Nigerian Finance Minister Ngozi Okonjo-Iweala said the federal government wants to increase the capital of its $1 billion sovereign wealth fund this year even as state governors protest allocations before 2015 elections.
“We want to look at what we can do however small to ensure a steady streaming of income into the sovereign wealth fund,” Okonjo-Iweala, 59, said in an interview yesterday in the commercial capital, Lagos, declining to comment on the possible amount. “This is a very political year, so how we do it and what we do, we need to watch and see what is the best moment.”
The Nigerian Sovereign Investment Authority was signed into law in May 2011 by Nigerian President Goodluck Jonathan. While the fund managed by Chief Executive Officer Uche Orji, a former Goldman Sachs Group Inc., JPMorgan Chase & Co. and UBS AG banker, has started making investments, it is battling to increase in size from its initial capital. Africa’s top oil producer is targeting $5 billion for the wealth fund in the “medium term,” Okonjo-Iweala said last year.
Governors from Nigeria’s 36 states, including Lagos’ Babatunde Fashola, have said the fund is unconstitutional as all oil revenue must go to the federation account and be distributed between state, local and federal governments.
Jonathan’s ruling Peoples Democratic Party is facing its biggest test since the end of military rule in 1999 after a series of defections to the main opposition party before the vote next year.
Okonjo-Iweala said she is also looking to replenish the Excess Crude Account, which holds the savings the nation makes when the oil price is above the benchmark price estimated in the budget. The account has dwindled to $2.28 billion at the end of last year from $8.65 billion a year earlier, according to a Jan. 16 finance ministry statement sent to the House of Representatives Committee on Finance.
“A couple of hundred million dollars” was added to the account in December and nothing this month, Okonjo-Iweala said. “A lot will depend on what happens with the leakages and theft in the oil sector and how we’re able to close that up.”
Okonjo-Iweala said in November the government had to draw down the savings account to compensate for rampant oil theft by gangs in the Niger River delta that have caused crude production to miss budget estimates.
Nigerian oil production averaged less than 2 million barrels a day last year, according to data compiled by Bloomberg, compared with the 2.53 million barrels the government had predicted. Africa’s most populous country of about 170 million, depends on crude exports for about 80 percent of government revenue and 95 percent of export income.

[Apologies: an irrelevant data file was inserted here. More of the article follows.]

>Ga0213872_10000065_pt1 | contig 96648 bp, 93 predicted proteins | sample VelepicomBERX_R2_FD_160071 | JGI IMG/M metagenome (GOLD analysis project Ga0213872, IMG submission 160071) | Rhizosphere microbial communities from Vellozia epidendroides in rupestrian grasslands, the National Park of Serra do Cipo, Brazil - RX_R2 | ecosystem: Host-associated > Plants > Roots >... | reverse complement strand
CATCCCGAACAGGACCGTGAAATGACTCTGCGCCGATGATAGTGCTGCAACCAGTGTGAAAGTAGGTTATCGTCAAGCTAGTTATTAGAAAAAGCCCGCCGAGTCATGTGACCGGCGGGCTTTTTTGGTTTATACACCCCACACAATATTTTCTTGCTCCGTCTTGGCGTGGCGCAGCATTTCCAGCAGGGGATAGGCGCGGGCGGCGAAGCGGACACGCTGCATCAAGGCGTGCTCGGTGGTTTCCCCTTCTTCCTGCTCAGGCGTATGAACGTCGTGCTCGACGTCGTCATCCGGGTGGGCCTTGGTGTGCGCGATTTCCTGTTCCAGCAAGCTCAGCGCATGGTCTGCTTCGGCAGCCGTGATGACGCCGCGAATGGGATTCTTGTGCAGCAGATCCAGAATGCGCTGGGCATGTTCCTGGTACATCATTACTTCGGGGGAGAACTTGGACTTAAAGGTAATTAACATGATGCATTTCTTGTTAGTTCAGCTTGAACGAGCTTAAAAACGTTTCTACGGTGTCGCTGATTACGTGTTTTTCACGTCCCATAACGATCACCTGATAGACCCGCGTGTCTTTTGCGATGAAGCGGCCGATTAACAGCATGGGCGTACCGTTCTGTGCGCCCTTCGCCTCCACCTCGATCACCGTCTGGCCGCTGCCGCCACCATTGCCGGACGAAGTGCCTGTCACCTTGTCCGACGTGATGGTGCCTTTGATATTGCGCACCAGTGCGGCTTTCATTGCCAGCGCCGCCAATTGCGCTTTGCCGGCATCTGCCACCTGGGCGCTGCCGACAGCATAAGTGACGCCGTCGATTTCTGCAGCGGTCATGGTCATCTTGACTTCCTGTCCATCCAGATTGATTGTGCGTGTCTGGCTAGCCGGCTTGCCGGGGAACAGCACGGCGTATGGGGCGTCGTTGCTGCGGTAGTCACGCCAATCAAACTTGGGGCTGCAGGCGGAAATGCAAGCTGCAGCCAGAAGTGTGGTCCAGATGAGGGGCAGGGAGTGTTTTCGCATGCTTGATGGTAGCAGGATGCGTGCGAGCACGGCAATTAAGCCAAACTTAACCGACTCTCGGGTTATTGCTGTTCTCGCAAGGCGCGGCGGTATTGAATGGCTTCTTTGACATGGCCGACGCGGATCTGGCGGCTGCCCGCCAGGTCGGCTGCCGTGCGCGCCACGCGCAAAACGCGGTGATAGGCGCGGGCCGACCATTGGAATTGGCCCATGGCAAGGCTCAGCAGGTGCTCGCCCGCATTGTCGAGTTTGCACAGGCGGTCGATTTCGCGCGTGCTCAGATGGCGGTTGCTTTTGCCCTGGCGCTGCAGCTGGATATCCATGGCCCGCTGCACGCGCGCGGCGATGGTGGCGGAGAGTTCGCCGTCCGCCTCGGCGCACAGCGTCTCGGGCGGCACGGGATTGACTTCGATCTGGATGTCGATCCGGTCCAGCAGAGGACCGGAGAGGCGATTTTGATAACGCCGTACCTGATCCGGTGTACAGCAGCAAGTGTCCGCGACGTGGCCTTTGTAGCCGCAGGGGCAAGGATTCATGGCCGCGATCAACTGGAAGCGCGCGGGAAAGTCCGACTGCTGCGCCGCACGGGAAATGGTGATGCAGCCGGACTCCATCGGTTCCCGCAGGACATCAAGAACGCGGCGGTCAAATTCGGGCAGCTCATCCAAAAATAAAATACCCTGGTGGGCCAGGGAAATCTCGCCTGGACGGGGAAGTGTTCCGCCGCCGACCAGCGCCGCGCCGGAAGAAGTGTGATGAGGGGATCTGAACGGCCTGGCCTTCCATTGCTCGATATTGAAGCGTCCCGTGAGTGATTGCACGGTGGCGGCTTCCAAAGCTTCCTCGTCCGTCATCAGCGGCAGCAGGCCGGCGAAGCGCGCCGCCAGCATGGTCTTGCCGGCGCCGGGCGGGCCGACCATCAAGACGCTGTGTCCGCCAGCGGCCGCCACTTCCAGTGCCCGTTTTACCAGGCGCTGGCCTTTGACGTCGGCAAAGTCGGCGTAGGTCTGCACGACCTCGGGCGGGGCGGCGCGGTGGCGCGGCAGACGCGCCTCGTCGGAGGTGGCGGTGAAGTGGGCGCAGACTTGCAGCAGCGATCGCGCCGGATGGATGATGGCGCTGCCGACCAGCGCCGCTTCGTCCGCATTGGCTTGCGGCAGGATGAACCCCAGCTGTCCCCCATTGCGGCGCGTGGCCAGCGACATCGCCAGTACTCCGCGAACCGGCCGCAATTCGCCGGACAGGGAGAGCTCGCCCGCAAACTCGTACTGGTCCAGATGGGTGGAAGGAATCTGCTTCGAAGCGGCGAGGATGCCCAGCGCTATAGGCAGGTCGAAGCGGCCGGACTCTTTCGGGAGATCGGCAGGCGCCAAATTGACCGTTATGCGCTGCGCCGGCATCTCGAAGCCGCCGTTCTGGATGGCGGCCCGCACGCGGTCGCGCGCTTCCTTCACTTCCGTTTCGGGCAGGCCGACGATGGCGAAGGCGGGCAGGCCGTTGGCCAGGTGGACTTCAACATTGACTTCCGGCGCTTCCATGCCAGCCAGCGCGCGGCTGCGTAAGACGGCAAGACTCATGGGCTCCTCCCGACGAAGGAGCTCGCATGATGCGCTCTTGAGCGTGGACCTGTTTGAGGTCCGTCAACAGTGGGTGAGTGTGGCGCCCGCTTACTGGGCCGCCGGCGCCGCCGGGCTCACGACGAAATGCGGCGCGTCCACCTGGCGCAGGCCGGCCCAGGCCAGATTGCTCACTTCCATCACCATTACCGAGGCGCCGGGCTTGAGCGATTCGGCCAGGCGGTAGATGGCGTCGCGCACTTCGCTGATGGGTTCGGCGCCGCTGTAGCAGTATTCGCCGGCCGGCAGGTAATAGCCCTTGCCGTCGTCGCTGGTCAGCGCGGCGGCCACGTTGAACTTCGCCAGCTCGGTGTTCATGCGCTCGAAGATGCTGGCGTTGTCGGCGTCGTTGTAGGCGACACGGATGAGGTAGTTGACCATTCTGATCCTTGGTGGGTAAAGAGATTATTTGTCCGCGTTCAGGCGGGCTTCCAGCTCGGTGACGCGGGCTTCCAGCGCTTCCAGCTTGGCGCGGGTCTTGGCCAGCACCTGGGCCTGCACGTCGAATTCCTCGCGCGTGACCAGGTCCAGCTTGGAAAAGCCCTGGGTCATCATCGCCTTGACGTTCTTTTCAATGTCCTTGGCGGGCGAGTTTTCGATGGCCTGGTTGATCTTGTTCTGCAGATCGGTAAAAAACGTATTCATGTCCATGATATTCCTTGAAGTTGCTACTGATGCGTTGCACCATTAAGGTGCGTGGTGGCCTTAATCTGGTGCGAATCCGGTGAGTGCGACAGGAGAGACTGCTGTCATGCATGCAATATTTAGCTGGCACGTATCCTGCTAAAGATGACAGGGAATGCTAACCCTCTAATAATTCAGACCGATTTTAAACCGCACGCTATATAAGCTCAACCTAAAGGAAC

Savings are also being undermined because the state oil company retained $10.8 billion in revenue, leaving the nation exposed to possible oil price shocks, central bank Governor Lamido Sanusi said in an interview last week. The Nigerian National Petroleum Corp. has said it spent the money on pipeline repairs, fuel subsidies, crude losses and reserve fuel.
The West African nation’s gross foreign currency reserves have fallen 11 percent from last year’s peak of $48.25 billion in May.
Nigeria is seeking to plug a housing deficit of 17 million with the creation of a mortgage-finance company that the government says will mimic the U.S.’s Fannie Mae.
The Nigeria Mortgage Refinance Co. will sell 50 billion naira ($317 million) of long maturity bonds within the next three to four months, with another sale of 50 billion naira planned in six to nine months, Okonjo-Iweala said.
“The government has created a kind of yield curve and we hope that institutions like Pencom, our pension organization which has now some robust amount of assets, I think up to $15 billion, can invest in that,” she said. “It will be a fit in terms of their profile.”
Existing funding institutions, such as the Bank of Agriculture and Bank of Industry “that are not working well” will be partially privatized, restructured and strengthened, she said. The government has been in talks with Rabobank International, which has shown interest in acquiring one of the lenders, Okonjo-Iweala said.
“Without long term money in this country we cannot sustain the 7 percent growth,” said Okonjo-Iweala. “You can’t expect people to borrow short term, for three years, to invest in a 15-year endeavor and that’s what happening now and it’s very costly.”
To contact the editor responsible for this story: Vernon Wessels at firstname.lastname@example.org